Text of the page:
Debbie Cenziper first got interested in the subject of her book Citizen 865: The Hunt for Hitler’s Hidden Soldiers in America at a 2016 New Year's Eve party. She met an attorney there who "started telling me about this obscure unit inside the US Department of Justice that had spent the better part of three decades hunting for Nazi war criminals living in the United States," Cenziper said during her January 2020 Meet the Author presentation at the Museum. "And even though I had worked for The Washington Post and lived in Washington, I didn't know very much about this unit.
"I remember that night leaving and asking myself two questions. One is, how is it possible that there were still Nazi war criminals living in the United States some 70 years after the war?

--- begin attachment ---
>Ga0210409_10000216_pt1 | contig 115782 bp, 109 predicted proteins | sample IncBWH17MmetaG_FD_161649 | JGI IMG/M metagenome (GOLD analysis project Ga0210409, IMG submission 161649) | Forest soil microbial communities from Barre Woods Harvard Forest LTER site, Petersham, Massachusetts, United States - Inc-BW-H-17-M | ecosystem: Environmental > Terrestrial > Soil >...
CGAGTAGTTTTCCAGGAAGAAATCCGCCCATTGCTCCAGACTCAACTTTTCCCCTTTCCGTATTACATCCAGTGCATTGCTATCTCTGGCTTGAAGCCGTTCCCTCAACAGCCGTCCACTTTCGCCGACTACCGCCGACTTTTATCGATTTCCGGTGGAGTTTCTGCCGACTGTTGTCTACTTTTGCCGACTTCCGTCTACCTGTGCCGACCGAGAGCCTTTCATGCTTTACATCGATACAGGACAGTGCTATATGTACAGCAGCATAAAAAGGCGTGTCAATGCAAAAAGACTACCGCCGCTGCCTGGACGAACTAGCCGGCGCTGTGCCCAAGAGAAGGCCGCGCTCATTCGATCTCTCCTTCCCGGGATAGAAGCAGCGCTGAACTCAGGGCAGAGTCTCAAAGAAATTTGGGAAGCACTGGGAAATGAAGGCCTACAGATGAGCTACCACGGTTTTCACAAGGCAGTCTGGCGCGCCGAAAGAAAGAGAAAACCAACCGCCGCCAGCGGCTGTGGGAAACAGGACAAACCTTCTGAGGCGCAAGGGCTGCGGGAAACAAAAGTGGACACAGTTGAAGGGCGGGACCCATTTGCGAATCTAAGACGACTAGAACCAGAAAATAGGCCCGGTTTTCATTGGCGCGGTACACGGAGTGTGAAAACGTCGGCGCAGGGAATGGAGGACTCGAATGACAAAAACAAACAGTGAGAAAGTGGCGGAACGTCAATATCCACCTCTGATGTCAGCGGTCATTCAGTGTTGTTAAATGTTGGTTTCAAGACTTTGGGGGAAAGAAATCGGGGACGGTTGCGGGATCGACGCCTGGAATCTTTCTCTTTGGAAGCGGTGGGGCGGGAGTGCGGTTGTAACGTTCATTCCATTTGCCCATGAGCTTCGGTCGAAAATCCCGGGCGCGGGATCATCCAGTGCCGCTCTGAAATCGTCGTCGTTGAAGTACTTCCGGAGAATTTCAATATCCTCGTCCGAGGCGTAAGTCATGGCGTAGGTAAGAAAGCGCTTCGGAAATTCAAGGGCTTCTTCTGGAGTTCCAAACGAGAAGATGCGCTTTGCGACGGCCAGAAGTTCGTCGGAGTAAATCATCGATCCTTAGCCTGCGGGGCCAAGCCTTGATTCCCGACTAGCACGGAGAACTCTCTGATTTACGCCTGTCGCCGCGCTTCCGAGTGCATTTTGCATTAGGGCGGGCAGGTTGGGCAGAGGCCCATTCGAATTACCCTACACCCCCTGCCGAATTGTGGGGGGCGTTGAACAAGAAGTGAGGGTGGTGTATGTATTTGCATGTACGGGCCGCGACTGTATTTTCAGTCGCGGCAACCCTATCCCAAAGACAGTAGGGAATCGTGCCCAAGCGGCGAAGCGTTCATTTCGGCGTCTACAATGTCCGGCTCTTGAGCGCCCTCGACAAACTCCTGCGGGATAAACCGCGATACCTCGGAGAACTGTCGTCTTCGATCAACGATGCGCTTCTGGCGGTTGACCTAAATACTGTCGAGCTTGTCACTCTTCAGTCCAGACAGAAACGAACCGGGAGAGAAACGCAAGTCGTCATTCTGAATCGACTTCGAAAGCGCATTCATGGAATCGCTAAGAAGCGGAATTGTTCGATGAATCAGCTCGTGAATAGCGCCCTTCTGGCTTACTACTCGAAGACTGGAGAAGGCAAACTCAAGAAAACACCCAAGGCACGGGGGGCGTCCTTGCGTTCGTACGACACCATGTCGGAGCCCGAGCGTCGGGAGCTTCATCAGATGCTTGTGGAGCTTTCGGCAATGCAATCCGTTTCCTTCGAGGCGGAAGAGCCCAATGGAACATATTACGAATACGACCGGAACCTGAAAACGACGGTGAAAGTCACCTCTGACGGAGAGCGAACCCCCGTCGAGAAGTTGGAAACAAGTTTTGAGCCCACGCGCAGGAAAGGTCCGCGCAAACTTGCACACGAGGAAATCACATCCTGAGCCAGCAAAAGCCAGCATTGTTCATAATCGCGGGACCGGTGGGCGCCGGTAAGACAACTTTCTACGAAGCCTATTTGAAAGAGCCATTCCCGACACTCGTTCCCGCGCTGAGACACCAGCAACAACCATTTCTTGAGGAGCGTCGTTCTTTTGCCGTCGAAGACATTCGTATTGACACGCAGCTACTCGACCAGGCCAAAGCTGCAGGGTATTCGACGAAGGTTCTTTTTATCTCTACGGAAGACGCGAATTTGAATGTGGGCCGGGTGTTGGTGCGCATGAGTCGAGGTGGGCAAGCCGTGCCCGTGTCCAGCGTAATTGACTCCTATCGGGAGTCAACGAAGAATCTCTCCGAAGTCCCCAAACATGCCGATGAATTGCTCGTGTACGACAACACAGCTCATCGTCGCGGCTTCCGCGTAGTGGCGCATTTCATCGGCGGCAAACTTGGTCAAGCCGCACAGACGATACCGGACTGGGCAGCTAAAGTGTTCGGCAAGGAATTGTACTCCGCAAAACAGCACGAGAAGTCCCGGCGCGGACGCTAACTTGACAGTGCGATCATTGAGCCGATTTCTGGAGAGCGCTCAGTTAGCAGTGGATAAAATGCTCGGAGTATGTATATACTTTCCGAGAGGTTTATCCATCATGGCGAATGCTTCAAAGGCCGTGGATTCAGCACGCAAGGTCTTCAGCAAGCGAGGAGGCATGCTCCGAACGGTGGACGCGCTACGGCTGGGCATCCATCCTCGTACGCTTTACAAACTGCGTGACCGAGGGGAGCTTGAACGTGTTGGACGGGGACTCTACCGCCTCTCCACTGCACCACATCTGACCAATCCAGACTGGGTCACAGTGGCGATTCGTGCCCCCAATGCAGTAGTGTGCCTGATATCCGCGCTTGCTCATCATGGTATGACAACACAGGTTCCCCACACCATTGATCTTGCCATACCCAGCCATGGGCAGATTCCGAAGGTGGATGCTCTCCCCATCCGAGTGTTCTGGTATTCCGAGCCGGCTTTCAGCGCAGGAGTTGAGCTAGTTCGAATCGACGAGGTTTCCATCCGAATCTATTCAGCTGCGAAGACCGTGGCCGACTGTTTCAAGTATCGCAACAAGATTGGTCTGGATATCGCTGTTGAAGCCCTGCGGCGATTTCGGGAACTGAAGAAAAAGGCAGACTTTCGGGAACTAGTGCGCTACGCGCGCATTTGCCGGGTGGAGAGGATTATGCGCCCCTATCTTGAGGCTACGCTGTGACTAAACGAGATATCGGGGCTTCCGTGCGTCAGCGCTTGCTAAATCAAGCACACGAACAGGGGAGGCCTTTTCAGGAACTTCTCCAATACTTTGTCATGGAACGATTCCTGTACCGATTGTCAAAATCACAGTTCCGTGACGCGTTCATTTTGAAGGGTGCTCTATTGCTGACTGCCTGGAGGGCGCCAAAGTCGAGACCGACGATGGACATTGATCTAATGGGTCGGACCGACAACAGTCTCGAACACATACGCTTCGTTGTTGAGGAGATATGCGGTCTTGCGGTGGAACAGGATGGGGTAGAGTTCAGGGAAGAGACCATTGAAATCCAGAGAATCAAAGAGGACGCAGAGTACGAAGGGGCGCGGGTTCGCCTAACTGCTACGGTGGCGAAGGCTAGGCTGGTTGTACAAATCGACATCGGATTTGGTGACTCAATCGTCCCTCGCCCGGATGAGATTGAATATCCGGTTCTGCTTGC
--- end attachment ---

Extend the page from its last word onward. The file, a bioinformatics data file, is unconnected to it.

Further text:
"And I also remember saying, 'Who were the men and women inside the Justice Department that had spent their whole professional careers, day after day, month after month, year after year, inside some of the darkest moments of World War II? How are they able to listen to the stories not only of survivors and witnesses but also to mass murderers describing murder in such technical, clinical terms. How are they able to do that over so many years and then go home at night to their wives and their husbands and their children and their soccer games and separate themselves from that work they were doing during the day?' I was absolutely fascinated and wanted to know more."
Watch the presentation below (event starts at 3:08). Visit the calendar page on the Museum's website for a complete roster of upcoming programs and events. Or sign up for our email newsletter to learn about all of the events happening at The National WWII Museum.